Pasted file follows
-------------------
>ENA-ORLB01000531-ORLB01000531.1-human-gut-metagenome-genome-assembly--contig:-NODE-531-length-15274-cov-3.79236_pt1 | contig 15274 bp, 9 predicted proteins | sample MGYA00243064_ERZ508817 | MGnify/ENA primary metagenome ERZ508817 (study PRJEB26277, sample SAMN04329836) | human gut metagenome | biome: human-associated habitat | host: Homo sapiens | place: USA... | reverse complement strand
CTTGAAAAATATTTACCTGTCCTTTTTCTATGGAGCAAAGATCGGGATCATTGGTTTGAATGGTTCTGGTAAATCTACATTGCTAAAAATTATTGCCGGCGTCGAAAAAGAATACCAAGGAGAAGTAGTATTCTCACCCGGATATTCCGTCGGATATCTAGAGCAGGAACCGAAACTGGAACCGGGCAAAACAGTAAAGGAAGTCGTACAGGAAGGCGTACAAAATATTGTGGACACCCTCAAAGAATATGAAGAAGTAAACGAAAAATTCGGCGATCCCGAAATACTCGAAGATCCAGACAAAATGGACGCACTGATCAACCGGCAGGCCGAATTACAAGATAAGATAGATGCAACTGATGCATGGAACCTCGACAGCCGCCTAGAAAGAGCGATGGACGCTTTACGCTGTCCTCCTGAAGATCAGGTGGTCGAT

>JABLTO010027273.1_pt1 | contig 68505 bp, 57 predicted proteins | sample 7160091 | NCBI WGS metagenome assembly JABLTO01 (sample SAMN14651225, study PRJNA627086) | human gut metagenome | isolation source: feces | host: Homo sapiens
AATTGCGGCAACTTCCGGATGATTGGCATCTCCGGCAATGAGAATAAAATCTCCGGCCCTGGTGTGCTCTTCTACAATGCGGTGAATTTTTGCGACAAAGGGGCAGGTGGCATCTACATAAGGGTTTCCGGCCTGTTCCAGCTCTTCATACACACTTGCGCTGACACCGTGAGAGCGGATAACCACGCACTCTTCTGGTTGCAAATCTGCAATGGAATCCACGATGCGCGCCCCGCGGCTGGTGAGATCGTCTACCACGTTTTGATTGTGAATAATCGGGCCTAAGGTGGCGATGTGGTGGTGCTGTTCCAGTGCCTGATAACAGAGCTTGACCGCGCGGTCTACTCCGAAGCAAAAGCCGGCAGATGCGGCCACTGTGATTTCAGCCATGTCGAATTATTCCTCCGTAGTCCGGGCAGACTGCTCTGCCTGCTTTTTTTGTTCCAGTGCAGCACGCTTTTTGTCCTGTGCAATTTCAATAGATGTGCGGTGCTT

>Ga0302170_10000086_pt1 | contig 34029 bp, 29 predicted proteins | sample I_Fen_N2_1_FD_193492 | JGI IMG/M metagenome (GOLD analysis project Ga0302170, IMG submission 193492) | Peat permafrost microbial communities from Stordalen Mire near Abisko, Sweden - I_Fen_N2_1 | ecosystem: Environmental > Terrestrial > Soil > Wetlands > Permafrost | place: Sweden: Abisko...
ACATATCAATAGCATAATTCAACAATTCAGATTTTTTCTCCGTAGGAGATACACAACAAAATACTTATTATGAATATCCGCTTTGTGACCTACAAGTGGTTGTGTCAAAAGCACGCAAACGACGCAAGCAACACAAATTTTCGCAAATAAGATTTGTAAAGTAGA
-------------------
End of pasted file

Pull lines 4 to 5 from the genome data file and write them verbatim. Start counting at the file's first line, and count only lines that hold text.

AATTGCGGCAACTTCCGGATGATTGGCATCTCCGGCAATGAGAATAAAATCTCCGGCCCTGGTGTGCTCTTCTACAATGCGGTGAATTTTTGCGACAAAGGGGCAGGTGGCATCTACATAAGGGTTTCCGGCCTGTTCCAGCTCTTCATACACACTTGCGCTGACACCGTGAGAGCGGATAACCACGCACTCTTCTGGTTGCAAATCTGCAATGGAATCCACGATGCGCGCCCCGCGGCTGGTGAGATCGTCTACCACGTTTTGATTGTGAATAATCGGGCCTAAGGTGGCGATGTGGTGGTGCTGTTCCAGTGCCTGATAACAGAGCTTGACCGCGCGGTCTACTCCGAAGCAAAAGCCGGCAGATGCGGCCACTGTGATTTCAGCCATGTCGAATTATTCCTCCGTAGTCCGGGCAGACTGCTCTGCCTGCTTTTTTTGTTCCAGTGCAGCACGCTTTTTGTCCTGTGCAATTTCAATAGATGTGCGGTGCTT

>Ga0302170_10000086_pt1 | contig 34029 bp, 29 predicted proteins | sample I_Fen_N2_1_FD_193492 | JGI IMG/M metagenome (GOLD analysis project Ga0302170, IMG submission 193492) | Peat permafrost microbial communities from Stordalen Mire near Abisko, Sweden - I_Fen_N2_1 | ecosystem: Environmental > Terrestrial > Soil > Wetlands > Permafrost | place: Sweden: Abisko...